Songbird on paired samples

Hi all, especially @mortonjt ,

I’m trying to figure out Songbird on paired samples. Ive been through the tutorial and looked at the differential code from the original paper. Im slightly confused how to use this for paired samples, since as far as I can tell by the formula, the code is looking at a bulk comparison between before and after tooth brushing without conditioning on the individual. (The code is C(brushing_event) and I might have expected something closer to the (C(brushing_event) | host_subject_id) in an LME… except that I m not totally sure that works in this model.) I might also be missing something with pre-processing where the pairwise comparison is already set up.

Alternatively, if there is another kosher way to do paired sample tests for relative abundance deltas, that would be super useful. I found one paper, but it was a UniFrac-like approach and I’d like differential abundance for individual features or clades.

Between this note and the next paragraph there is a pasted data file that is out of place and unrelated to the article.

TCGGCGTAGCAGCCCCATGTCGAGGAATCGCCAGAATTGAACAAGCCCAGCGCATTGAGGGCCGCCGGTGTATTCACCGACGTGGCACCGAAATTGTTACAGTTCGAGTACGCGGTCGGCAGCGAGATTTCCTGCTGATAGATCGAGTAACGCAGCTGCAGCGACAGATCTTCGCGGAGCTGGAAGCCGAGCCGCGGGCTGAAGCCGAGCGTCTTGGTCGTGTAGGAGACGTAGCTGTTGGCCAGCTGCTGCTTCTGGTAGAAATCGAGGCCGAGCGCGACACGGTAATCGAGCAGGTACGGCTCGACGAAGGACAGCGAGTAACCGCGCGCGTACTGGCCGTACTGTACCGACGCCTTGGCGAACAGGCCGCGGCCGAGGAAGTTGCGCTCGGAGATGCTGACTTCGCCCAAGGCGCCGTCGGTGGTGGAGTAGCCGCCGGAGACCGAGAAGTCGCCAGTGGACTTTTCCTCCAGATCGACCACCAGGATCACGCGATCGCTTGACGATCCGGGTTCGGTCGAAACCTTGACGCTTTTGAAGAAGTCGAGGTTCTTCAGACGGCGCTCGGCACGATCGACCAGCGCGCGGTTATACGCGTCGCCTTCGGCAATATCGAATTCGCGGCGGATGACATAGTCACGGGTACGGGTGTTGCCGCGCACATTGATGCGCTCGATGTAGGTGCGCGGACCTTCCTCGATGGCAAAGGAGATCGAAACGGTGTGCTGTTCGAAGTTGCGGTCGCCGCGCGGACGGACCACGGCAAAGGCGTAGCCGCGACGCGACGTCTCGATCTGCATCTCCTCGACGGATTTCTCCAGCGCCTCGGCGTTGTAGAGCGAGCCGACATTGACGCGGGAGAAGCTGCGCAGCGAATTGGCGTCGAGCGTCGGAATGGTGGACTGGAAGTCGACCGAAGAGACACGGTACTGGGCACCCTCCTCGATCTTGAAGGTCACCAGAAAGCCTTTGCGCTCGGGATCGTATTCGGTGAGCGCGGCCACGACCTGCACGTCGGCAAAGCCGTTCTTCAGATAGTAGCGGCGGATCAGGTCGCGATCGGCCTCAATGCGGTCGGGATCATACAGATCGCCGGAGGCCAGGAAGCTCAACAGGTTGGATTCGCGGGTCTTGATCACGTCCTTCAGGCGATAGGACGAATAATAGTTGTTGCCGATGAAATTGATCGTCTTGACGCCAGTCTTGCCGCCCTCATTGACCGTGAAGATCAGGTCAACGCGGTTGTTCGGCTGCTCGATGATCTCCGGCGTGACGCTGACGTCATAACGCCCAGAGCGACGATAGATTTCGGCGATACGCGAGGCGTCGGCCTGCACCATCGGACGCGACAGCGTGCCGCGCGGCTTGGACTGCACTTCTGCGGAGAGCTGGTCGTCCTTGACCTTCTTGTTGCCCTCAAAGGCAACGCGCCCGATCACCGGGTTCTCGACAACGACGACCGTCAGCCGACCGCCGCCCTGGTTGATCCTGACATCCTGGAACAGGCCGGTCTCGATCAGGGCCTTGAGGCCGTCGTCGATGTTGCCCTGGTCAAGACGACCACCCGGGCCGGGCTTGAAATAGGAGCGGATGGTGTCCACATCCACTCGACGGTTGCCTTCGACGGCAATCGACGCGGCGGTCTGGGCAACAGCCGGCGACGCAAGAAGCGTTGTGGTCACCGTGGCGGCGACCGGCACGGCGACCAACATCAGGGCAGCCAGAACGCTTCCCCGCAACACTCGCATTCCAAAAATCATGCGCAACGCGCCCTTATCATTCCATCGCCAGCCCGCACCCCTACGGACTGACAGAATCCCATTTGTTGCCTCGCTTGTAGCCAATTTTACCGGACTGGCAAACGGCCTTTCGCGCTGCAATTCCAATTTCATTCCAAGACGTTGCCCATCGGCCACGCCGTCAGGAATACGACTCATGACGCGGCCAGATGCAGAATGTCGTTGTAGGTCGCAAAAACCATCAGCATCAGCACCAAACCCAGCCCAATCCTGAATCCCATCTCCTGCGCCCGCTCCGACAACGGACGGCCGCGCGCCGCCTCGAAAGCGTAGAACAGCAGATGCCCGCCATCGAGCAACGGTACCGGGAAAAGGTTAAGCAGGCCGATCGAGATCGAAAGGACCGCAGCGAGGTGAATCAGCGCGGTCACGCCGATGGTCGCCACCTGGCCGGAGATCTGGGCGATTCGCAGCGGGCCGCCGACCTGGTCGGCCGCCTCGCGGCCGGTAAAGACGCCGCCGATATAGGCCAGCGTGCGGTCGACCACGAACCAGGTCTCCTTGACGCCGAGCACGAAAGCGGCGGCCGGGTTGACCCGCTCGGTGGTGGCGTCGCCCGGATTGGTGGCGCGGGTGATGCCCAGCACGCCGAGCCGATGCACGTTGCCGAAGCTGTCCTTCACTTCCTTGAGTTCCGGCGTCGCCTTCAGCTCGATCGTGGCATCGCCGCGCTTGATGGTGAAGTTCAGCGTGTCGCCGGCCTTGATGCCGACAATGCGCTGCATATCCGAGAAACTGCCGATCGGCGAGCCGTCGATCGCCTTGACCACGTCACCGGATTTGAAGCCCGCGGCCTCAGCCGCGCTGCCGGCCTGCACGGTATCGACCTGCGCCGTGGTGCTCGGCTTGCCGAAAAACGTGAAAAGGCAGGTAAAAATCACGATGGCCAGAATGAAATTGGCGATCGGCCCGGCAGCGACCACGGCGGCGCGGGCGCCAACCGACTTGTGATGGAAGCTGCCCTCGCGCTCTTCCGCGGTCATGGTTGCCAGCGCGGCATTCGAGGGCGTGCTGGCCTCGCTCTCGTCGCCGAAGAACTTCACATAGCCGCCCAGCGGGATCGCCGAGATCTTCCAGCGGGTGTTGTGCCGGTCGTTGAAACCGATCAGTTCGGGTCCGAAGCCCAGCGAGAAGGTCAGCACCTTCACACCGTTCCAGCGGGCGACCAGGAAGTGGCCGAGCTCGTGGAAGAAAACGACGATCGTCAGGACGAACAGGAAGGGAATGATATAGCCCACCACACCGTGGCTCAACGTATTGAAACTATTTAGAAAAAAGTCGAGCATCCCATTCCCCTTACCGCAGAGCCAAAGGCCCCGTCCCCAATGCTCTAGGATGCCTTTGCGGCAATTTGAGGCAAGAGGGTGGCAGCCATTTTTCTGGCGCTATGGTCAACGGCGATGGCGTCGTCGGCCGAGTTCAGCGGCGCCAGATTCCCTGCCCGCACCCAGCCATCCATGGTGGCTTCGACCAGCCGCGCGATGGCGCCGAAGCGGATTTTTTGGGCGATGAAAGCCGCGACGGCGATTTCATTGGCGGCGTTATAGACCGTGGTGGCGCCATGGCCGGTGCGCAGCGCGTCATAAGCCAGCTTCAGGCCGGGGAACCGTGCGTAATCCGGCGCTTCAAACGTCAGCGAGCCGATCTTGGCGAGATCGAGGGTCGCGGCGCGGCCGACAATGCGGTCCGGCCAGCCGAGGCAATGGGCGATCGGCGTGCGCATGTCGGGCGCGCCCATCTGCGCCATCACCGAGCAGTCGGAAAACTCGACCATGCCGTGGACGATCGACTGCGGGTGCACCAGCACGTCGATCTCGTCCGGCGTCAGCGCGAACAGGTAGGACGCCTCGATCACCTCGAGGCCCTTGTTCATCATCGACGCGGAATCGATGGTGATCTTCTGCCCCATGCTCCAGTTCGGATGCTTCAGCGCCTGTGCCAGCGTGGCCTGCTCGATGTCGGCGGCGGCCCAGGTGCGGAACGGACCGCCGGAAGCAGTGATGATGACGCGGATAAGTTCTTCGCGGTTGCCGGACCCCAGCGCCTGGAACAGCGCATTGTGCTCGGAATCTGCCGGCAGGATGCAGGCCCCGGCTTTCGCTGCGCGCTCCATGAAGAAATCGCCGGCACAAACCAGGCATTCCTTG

Thanks,
Justine

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Hey @jwdebelius, very good question. One important thing to know about Songbird is that it doesn’t actually perform null hypothesis testing. The main point was to show that ranks are a useful concept to embrace. The reason why we showed that paired testing works is because the mean calculation in paired t-test is identical to a standard t-test - the only difference here is the hypothesis test, which we tackled using paired_ttest method (which was adapted from scipy) after identifying taxa and performing the appropriate log-ratio transformation.

For your case, there are 3 possibilities:

  1. You could do this approach of first identifying microbes, followed by either a paired t-test or LME.
  2. You could try to adapt this code to design your own statistical test. Note that this can be tricky (I don’t have the answer to this at the moment).
  3. There are other tools that better handle longitudinal data such as MIMIX and stray, but you may run into similar problems as discussed in (2).
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Thank you! I will check those out and maybe be back with questions.

Best,
Justine